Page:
Allowing tasks to drive design is especially crucial when, for example, UX Designers examine the transition from desktop to mobile. Mobile necessitates touch interaction and content on a reduced scale. It is impossible to simply “shrink” desktop to mobile and expect equal results and productivity.
They learn the rules before they break them.
Like any expert in their field, a great UX Designer fully understands not only the guiding principles of UX, but the medium which they are designing for.
UX ideology is more prevalent now than ever with resources like Boxes and Arrows, Nielsen Norman and Smashing Magazine to cite a few.
To fully comprehend device functionality across various platforms, the best practice is to go straight to the source.
Designing an app for iPhone? The Apple Human Interface Guidelines are definitely the best place to begin, but learning by experiencing and personally testing as many apps as possible is eye-opening.
Relying on a strong foundation of UX guidelines affords designers the ability to deviate when it is sometimes called for. Knowing the rules also means being able to comprehend the ramifications of breaking them. Though it is not wise to abandon all convention when innovating, new processes and ways of doing things are often the natural by-product of creation.
They consider all routes.
It is virtually impossible to imagine every potential idea when building a product, but creating a bank of ideas early-on might prevent critical revisions.
Of course, revolutionary ideas may spark anywhere in the design process, so the ability to iterate quickly is key.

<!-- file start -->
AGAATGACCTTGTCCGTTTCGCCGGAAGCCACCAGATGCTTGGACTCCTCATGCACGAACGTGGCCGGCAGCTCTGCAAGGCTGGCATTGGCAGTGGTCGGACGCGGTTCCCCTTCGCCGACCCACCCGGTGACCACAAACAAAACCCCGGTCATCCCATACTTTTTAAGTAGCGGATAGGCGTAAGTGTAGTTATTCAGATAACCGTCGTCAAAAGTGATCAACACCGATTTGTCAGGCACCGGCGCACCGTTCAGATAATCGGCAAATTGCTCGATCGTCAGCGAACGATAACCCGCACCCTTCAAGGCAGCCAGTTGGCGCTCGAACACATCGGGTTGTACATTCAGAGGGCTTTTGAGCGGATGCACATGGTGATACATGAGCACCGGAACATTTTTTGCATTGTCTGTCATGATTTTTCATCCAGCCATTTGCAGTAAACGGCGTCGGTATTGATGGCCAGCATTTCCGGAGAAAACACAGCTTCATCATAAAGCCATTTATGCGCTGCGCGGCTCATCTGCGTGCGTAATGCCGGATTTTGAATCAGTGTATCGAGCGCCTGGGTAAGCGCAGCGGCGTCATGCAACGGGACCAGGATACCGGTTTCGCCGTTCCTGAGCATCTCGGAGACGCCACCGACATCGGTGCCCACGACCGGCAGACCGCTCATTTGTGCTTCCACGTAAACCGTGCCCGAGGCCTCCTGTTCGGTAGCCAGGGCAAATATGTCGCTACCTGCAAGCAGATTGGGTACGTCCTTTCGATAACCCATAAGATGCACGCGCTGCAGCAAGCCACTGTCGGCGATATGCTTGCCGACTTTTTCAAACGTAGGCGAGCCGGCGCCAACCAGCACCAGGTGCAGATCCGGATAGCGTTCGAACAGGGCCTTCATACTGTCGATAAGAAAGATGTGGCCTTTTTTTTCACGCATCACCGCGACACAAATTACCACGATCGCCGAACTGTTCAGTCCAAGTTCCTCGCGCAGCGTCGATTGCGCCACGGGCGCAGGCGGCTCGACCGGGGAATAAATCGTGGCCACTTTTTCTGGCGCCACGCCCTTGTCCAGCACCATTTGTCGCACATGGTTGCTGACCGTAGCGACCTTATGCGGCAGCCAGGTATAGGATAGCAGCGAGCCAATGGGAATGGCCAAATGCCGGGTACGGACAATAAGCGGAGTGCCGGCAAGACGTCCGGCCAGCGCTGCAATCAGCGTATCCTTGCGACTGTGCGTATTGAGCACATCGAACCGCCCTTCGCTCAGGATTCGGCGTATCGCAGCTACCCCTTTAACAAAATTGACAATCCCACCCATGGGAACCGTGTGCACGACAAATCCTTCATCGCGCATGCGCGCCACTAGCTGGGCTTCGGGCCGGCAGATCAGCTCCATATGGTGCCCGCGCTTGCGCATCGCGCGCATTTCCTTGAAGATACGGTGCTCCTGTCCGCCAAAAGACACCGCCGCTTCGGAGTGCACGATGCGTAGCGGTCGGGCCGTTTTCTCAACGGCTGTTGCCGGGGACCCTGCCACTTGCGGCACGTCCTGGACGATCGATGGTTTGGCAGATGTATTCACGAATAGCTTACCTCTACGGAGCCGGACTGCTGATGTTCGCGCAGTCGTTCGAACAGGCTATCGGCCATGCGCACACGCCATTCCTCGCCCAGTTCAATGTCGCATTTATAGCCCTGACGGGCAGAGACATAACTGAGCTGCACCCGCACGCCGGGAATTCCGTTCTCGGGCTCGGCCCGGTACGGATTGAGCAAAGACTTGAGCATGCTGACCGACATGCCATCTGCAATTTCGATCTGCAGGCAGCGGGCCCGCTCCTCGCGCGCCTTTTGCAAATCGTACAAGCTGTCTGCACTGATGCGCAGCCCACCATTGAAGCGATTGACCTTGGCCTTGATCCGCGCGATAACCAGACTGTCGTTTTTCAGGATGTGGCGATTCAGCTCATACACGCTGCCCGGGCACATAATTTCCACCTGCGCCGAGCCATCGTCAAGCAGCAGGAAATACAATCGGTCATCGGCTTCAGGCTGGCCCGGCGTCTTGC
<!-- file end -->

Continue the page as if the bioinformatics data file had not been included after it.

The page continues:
Of its Pattern Library system, the UX team at MailChimp has written, “We believe iteration is a vital part of the design process. Being able to change fast requires both an efficient workflow and a well defined collection of reusable parts that can assemble new interfaces quickly, without accruing new technical or design debt.”
They understand real-life context.
What about stepping outside the screen? What is the desired total experience under which a user might interact with a product? Successful UX Designers think about the larger environment.
Users of any app or piece of software are not always engaged 100 percent. This is especially true of mobile. UX Designers do not expect a user to navigate the app in a windowless, sound-proof room! When designing, erring on the side of simplicity accommodates for distractions.
Kelsey Ruger, gives us these guidelines for designing in context:
- Make it natural and intuitive
- Reduce cognitive load
- Expect interruption and partial attention
- Design for task efficiency and completion, not screens
They plan for failure.
The old adage “If it’s too good to be true, then it probably is” unequivocally applies to the user-centered design process.
In his timeless article on Iterative User Interface Design, Jacob Nielsen begins, “It has long been recognized that user interfaces should be designed iteratively in almost all cases because it is virtually impossible to design a user interface that has no usability problems from the start.”
Great UX Designers plan for systems to not work perfectly. Ironing out wrinkles is informative and serves to strengthen projects, not hinder them.
They stay up to date.
Technology moves faster than any other industry. UX Designers stay sharp by constantly reading, researching and exploring. In this way, UX Designers become integral users in their own field.
Eric Reis, author of The Lean Startup, was quoted in an interview saying, “Design is the new basis of competition.”
With more and more Fortune 500 companies prioritizing design, is it any wonder that most in the top rankings either partner with or have UX Designers in house?
“How the Internet Works,” illustrated by author Kaylan Smith
Currently, Kaylan is attending the Iron Yard for Front End Engineering. She writes about design and development on her blog, kaylansmith.com. She also draws, and has contributed illustrations to both web and print publications. You can follow her on Instagram at @KaylanTannahill and on Twitter at @BadDrawings.